Don’t kiss or snuggle hedgehogs, because this can spread Salmonella germs to your face and mouth and make you sick.

Don’t let hedgehogs roam freely in areas where food is prepared or stored, such as kitchens.

Clean habitats, toys, and supplies outside the house when possible. Avoid cleaning these items in the kitchen or any other location where food is prepared, served, or stored.

They are not cute and funny. They are Salmonella factories.

Tangled up in blue: Finding food safety purpose

I used to write up the U.S. Centers of Disease Control with the enthusiasm of a teenage going on a date.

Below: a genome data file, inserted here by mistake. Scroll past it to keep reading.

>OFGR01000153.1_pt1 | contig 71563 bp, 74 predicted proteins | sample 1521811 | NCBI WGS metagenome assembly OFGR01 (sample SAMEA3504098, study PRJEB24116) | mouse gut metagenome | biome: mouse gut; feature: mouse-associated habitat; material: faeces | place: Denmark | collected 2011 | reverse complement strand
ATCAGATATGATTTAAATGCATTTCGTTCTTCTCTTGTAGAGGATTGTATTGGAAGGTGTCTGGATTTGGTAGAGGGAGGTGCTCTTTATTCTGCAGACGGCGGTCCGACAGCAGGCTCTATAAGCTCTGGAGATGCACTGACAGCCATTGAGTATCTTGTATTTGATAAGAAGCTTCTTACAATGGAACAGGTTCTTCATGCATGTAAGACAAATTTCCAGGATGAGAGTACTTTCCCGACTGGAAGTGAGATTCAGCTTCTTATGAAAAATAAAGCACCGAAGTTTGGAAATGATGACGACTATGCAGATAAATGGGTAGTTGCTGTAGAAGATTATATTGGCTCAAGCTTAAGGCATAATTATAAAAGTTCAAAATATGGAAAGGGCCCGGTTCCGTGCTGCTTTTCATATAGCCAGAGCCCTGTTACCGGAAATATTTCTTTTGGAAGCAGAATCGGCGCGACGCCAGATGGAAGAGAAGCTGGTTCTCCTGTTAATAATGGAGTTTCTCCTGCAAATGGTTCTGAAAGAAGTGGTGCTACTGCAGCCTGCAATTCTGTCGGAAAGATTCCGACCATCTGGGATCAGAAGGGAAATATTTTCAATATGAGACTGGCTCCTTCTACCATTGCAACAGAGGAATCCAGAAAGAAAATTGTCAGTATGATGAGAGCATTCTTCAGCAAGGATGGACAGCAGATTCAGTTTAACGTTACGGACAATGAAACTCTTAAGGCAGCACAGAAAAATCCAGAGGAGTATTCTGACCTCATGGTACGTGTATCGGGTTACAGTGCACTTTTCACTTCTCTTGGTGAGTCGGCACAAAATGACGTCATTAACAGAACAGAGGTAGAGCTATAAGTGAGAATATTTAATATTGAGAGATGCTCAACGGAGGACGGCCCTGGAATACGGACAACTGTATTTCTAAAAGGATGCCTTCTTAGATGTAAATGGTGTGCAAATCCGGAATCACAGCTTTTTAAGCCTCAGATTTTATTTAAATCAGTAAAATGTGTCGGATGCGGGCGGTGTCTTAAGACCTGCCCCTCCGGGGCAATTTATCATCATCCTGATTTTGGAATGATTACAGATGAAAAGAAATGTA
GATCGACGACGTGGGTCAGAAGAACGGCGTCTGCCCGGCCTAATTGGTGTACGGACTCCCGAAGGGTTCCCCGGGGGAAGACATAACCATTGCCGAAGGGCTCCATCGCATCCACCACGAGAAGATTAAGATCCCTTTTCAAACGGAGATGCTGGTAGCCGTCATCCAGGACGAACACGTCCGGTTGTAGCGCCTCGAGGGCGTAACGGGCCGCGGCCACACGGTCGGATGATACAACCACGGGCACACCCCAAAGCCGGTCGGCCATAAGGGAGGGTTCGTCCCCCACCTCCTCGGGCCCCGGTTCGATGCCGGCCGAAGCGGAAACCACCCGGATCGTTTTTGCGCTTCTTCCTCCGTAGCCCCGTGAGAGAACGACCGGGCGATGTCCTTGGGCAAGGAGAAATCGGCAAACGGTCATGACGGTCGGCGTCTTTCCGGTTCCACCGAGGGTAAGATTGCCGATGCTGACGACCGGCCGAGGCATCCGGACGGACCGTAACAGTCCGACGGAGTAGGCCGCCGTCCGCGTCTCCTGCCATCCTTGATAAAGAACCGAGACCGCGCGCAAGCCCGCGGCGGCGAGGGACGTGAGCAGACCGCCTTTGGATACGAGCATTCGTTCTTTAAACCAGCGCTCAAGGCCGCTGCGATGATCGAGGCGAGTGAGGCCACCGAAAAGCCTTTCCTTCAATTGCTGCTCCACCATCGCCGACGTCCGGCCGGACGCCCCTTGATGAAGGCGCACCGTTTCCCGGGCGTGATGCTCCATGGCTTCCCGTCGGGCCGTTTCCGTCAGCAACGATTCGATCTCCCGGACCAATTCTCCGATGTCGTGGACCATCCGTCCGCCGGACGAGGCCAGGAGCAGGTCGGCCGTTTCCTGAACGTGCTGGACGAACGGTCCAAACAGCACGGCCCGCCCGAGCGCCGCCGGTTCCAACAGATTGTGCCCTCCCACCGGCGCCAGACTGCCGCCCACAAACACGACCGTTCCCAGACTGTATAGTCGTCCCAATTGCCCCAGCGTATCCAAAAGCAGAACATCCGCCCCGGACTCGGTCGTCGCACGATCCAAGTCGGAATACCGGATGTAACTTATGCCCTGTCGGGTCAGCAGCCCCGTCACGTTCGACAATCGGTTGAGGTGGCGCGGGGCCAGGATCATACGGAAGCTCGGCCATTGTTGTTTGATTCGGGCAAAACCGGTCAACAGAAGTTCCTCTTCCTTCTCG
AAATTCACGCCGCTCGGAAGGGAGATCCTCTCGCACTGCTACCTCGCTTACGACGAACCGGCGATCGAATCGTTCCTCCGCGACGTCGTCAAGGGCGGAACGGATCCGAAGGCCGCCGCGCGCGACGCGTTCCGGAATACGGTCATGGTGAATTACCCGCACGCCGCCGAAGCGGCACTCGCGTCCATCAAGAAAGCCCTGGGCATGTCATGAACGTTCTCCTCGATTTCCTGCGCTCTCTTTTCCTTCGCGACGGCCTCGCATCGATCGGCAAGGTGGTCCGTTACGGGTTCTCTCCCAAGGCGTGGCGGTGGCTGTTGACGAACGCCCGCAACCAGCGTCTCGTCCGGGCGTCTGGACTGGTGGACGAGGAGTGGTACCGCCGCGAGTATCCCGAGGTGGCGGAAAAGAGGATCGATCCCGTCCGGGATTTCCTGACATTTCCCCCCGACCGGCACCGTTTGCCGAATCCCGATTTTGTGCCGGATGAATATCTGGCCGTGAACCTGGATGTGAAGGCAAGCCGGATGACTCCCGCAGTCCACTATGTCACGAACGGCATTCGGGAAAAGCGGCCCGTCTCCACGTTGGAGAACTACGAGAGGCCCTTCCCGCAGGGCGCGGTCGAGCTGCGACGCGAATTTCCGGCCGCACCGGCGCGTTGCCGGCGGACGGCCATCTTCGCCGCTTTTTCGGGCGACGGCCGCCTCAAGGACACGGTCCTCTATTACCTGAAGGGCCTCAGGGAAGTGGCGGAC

It was current, it was confident and it was cool.

Now, not so much.

Maybe it’s just me, but I’m tired of watching Salmonella and other foodborne illnesses flatline, even if a Senator brings a day-old bucket of KFC into a hearing to make some sort of metaphorical point.

I’ll say the same thing I say every year: the numbers aren’t changing because the interventions are in the wrong place.

When national organizations go agenst the World Health Organization and don’t mention on-farm food safety, then they’re missing the source.

According to Food Business News, illness was more prevalent in 2018, according to preliminary surveillance data from the Centers for Disease Control (C.D.C.) and Prevention. Incidents of Campylobacter, Salmonella and Cyclospora infections increased last year, according to FoodNet 2018 preliminary data released by the C.D.C. The increases were due, in part, to more infections being diagnosed using culture-independent diagnostic tests (C.I.D.T.s), but the C.D.C. noted the possibility that the number of infections actually is increasing.